Nurses, technicians at Machias hospital to strike

The union representing Down East Community Hospital staff says the group plans to strike for two days starting April 30.
The exterior of the Down East Community Hospital.
Tensions between Down East Community Hospital and its nurses at the Machias-based facility have grown in recent months. Photo by Kate Cough.

Registered nurses and technicians across a range of specialties at a Machias hospital will strike for two days starting April 30, the union representing the group said, in protest of the administration’s “refusal to address their deep concerns about recruitment and retention.”

Some Down East Community Hospital staff have worked under an expired contract since mid-October and been in contentious talks with officials for months.

Negotiations stalled in January when the union pushed for a bigger salary bump, and more definitive language on issues such as part-time staffing and traveling nurses, according to previous reporting in The Maine Monitor.  

“The hospital’s offer of a 1 percent increase is so disrespectful,” said Joelle Jackson, a medical lab tech involved in negotiations, in a press release Friday. “We are talking about nurses and technicians being able to afford to work at the hospital. That’s why we are fighting for a fair contract — so we can stay here and care for our community.”

DECH nurses start at $30.90 per hour and go up to $44 per hour, according to union officials. The average wage for a registered nurse in Maine was $84,340 last year, according to state data, or around $41 per hour.

Berta Alley, DECH’s chief nursing representative and negotiating team member, said in January that a 1 percent hike would do little because of inflation. Union representatives pointed to a salary increase of 9 percent at Northern Light AR Gould Hospital in Presque Isle, which ratified its nursing contract last July, according to National Nurses United.

“We are calling a strike because management refuses to offer competitive compensation to recruit and retain permanent staff to provide optimal patient care for our community,” Alley said this week.

DECH acknowledged the notice of a potential nursing strike in a statement Friday, and said the facility is actively in negotiations and committed to working collaboratively to find solutions.

“Our focus remains on providing safe, compassionate, and high-quality care to our community,” the DECH statement said. “While contingency plans are in place to address potential strike action, DECH remains hopeful that a resolution can be reached through open dialogue and negotiation. Patients and their families can be assured that DECH will continue to provide safe, quality healthcare services.”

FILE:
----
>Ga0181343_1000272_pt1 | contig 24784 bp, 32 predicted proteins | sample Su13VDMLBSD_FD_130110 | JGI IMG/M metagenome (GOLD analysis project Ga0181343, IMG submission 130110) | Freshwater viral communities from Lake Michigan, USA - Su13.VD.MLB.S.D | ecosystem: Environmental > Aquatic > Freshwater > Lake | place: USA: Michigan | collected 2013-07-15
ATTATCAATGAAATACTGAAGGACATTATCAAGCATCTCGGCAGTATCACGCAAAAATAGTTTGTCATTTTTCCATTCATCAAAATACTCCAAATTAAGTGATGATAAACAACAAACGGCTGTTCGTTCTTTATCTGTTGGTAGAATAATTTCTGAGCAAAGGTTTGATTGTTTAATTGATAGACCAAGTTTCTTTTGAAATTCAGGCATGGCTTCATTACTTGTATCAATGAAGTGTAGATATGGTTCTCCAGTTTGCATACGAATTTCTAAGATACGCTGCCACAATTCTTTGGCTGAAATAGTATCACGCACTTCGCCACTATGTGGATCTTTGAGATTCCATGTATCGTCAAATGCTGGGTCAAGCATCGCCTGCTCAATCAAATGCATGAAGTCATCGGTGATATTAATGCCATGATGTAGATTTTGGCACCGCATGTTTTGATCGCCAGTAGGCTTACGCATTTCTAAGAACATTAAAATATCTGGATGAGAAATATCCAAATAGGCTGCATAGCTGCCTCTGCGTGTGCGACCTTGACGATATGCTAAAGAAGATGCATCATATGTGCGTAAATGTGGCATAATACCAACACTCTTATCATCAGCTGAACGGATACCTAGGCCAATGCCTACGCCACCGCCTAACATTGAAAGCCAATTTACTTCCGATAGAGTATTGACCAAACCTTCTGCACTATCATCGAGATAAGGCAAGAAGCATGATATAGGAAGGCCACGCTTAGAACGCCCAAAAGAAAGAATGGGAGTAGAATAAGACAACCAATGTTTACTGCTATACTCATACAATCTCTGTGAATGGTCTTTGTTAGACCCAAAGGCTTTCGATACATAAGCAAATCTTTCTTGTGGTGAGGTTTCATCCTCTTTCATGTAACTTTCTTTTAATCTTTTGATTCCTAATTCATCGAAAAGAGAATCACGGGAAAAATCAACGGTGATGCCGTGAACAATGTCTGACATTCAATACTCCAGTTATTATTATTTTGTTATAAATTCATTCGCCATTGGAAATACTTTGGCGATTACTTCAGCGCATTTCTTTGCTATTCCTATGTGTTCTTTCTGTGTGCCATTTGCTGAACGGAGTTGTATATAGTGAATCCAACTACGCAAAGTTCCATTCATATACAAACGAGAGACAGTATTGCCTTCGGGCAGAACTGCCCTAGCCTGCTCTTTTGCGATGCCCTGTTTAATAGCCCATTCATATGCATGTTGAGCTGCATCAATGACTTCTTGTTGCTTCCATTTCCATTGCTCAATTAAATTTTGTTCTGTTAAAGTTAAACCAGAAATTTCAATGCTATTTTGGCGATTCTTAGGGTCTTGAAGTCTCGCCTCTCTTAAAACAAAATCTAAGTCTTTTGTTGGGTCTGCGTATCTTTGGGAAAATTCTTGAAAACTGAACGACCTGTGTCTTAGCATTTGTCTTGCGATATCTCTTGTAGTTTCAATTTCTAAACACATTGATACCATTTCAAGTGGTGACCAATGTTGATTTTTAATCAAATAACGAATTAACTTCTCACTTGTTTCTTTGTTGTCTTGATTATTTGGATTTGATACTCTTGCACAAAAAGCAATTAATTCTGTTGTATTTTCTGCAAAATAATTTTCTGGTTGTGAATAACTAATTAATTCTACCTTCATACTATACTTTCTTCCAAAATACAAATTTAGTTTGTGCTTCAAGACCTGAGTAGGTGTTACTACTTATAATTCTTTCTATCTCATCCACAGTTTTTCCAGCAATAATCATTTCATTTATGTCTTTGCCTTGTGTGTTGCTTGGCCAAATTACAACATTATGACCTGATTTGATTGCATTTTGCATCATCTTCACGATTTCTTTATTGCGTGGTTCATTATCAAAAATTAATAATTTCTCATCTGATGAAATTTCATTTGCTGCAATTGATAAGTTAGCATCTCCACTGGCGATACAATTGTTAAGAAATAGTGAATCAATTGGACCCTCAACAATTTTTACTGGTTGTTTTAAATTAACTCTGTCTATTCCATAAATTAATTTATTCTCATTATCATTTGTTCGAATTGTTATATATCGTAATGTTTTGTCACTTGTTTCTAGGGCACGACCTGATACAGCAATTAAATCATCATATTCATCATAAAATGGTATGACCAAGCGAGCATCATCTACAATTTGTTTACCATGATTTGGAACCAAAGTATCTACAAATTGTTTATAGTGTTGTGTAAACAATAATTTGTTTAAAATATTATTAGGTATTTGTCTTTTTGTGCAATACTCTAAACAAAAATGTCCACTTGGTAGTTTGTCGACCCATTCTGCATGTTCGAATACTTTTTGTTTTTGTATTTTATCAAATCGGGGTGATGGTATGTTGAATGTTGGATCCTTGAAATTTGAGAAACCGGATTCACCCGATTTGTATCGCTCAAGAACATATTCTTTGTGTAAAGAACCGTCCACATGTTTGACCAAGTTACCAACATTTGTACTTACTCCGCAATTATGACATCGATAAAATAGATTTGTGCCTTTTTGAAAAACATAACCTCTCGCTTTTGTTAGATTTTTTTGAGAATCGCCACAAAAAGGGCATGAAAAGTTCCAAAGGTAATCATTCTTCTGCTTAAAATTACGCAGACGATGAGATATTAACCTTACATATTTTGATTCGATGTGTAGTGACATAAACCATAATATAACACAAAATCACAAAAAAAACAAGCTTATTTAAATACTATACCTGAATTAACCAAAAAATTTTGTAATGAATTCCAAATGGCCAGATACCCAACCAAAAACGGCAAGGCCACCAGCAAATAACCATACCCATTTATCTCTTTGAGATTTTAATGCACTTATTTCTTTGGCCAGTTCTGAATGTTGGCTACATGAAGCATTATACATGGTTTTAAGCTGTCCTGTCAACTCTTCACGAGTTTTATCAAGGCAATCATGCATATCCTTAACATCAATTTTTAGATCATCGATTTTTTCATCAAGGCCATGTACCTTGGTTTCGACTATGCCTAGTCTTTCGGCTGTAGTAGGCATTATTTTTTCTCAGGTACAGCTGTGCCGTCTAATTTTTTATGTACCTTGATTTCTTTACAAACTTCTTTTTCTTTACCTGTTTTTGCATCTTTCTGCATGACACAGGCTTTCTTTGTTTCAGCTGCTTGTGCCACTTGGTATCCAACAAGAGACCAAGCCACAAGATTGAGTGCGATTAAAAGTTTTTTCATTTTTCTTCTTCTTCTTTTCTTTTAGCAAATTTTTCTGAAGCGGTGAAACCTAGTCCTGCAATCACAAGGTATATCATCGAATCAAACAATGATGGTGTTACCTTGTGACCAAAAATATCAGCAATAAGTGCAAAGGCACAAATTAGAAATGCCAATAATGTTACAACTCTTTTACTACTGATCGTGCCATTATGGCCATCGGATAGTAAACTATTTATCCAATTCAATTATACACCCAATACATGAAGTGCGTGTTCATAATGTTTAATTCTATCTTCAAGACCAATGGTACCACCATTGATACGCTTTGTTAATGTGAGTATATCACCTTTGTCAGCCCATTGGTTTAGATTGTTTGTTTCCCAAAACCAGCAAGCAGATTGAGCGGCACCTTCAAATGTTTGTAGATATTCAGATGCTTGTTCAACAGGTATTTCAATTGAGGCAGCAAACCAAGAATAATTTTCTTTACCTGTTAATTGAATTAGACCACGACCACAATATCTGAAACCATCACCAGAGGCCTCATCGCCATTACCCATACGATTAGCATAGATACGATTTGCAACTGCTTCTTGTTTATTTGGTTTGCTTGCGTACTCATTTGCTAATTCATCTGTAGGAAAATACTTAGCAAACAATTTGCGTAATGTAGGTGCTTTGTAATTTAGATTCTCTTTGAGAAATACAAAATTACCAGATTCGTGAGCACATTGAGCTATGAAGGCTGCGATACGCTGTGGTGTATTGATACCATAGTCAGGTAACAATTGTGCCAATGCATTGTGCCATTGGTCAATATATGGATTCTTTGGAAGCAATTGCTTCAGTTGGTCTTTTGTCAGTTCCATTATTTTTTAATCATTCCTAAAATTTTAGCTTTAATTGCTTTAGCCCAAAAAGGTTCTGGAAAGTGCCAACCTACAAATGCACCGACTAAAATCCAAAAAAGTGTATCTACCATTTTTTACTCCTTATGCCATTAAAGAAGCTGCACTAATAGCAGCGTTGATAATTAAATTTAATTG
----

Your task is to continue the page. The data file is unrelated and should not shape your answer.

Two nurses demonstrate how to check a newborn’s vital signs.
Melanie Bailey (left) and Stacey Dorr demonstrate equipment used to check a newborn’s vital signs. The two were part of an initiative announced last year to merge the medical/surgical and obstetrics departments at Down East Community Hospital in Machias, a move that has inflamed tensions among staff. Photo by Kate Cough.

Hospital officials argue the small independent hospital in Machias has fewer resources than some of the state’s larger health systems, with reduced reimbursement rates failing to keep up with costs. 

“We are extremely competitive in our current wages, and to put significantly more money into union compensation would not be financially sustainable for the hospital,” the statement said.

Tensions between DECH and its nurses at the Machias-based facility have grown in recent months, in part because of staffing shortages and increased reliance on traveling nurses, who serve stints of several weeks or months. The use of contract staff exploded around Maine during the pandemic. 

In Machias, administrators turned to travelers to fill a slew of vacancies, paying staffing agencies between $180 and $300 per hour per provider. The hospital also covered the cost of housing, which got increasingly hard to find as buyers snapped up properties during the pandemic. 

Alley said the shift is impacting patient care because permanent hospital staff must take time to familiarize their temporary colleagues with policies and procedures. 

Relations were also strained by the hospital’s decision last year to merge the obstetrics and medical/surgical departments, which Alley said was presented as a done deal, outside the contract terms. 

Administrators said the move was an effort to save the labor and delivery ward at the hospital – the only labor and delivery unit in all of Washington County – which was in danger of shutting down as births declined and costs rose. 

The decision to have nurses flex across both departments is highly unusual, according to the union. Alley told The Monitor in January that some nurses are not comfortable working with highly specialized OB cases. She said although the department merger has not been fully implemented, some nurses have left, voicing safety concerns.

DECH had about 20 nursing vacancies as of January. A bill in the state Legislature that would have increased minimum staff ratios for nurses statewide failed this week.


Kate Cough

Kate Cough is editor of The Maine Monitor. She previously served as enterprise editor for The Monitor while also covering energy and the environment and writing the weekly Climate Monitor newsletter. Before joining The Monitor, Kate was a beat reporter for The Ellsworth American and digital media strategist for The Ellsworth American and Mount Desert Islander. Kate graduated with honors from Columbia University Graduate School of Journalism and Magna Cum Laude from Bryn Mawr College. Kate is an eighth generation Mainer, who lives on Mount Desert Island with her husband, daughter, and dogs.
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